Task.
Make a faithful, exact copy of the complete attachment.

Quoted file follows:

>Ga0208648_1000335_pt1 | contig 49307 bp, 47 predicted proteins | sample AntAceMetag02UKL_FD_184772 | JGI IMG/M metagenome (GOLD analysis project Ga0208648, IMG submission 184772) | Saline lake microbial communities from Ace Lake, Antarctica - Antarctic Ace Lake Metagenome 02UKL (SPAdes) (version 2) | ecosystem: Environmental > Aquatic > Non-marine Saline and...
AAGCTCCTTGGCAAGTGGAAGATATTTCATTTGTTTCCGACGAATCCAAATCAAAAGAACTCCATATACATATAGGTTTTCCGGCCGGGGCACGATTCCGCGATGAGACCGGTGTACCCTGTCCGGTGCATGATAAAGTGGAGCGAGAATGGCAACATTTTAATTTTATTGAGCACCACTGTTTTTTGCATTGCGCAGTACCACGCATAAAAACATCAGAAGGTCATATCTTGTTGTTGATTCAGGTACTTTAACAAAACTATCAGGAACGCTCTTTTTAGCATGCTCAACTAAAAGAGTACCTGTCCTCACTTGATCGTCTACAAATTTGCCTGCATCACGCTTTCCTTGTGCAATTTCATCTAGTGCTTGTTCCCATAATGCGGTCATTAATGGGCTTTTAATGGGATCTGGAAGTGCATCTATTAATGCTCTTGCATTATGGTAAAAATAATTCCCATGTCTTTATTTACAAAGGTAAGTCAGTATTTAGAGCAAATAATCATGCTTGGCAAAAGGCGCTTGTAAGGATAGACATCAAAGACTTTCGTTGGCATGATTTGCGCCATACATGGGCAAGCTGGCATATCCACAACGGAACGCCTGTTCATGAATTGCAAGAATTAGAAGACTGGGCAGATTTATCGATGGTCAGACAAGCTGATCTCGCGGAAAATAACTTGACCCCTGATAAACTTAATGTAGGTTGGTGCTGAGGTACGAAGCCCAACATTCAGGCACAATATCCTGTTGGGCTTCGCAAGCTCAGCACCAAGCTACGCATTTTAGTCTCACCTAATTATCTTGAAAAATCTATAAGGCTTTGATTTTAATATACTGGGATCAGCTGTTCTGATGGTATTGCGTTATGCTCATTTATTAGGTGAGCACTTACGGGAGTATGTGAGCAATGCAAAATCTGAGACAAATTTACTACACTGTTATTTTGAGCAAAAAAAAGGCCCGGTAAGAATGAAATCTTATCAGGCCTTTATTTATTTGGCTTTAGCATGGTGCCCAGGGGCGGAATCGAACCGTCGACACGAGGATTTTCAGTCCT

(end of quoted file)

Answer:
>Ga0208648_1000335_pt1 | contig 49307 bp, 47 predicted proteins | sample AntAceMetag02UKL_FD_184772 | JGI IMG/M metagenome (GOLD analysis project Ga0208648, IMG submission 184772) | Saline lake microbial communities from Ace Lake, Antarctica - Antarctic Ace Lake Metagenome 02UKL (SPAdes) (version 2) | ecosystem: Environmental > Aquatic > Non-marine Saline and...
AAGCTCCTTGGCAAGTGGAAGATATTTCATTTGTTTCCGACGAATCCAAATCAAAAGAACTCCATATACATATAGGTTTTCCGGCCGGGGCACGATTCCGCGATGAGACCGGTGTACCCTGTCCGGTGCATGATAAAGTGGAGCGAGAATGGCAACATTTTAATTTTATTGAGCACCACTGTTTTTTGCATTGCGCAGTACCACGCATAAAAACATCAGAAGGTCATATCTTGTTGTTGATTCAGGTACTTTAACAAAACTATCAGGAACGCTCTTTTTAGCATGCTCAACTAAAAGAGTACCTGTCCTCACTTGATCGTCTACAAATTTGCCTGCATCACGCTTTCCTTGTGCAATTTCATCTAGTGCTTGTTCCCATAATGCGGTCATTAATGGGCTTTTAATGGGATCTGGAAGTGCATCTATTAATGCTCTTGCATTATGGTAAAAATAATTCCCATGTCTTTATTTACAAAGGTAAGTCAGTATTTAGAGCAAATAATCATGCTTGGCAAAAGGCGCTTGTAAGGATAGACATCAAAGACTTTCGTTGGCATGATTTGCGCCATACATGGGCAAGCTGGCATATCCACAACGGAACGCCTGTTCATGAATTGCAAGAATTAGAAGACTGGGCAGATTTATCGATGGTCAGACAAGCTGATCTCGCGGAAAATAACTTGACCCCTGATAAACTTAATGTAGGTTGGTGCTGAGGTACGAAGCCCAACATTCAGGCACAATATCCTGTTGGGCTTCGCAAGCTCAGCACCAAGCTACGCATTTTAGTCTCACCTAATTATCTTGAAAAATCTATAAGGCTTTGATTTTAATATACTGGGATCAGCTGTTCTGATGGTATTGCGTTATGCTCATTTATTAGGTGAGCACTTACGGGAGTATGTGAGCAATGCAAAATCTGAGACAAATTTACTACACTGTTATTTTGAGCAAAAAAAAGGCCCGGTAAGAATGAAATCTTATCAGGCCTTTATTTATTTGGCTTTAGCATGGTGCCCAGGGGCGGAATCGAACCGTCGACACGAGGATTTTCAGTCCT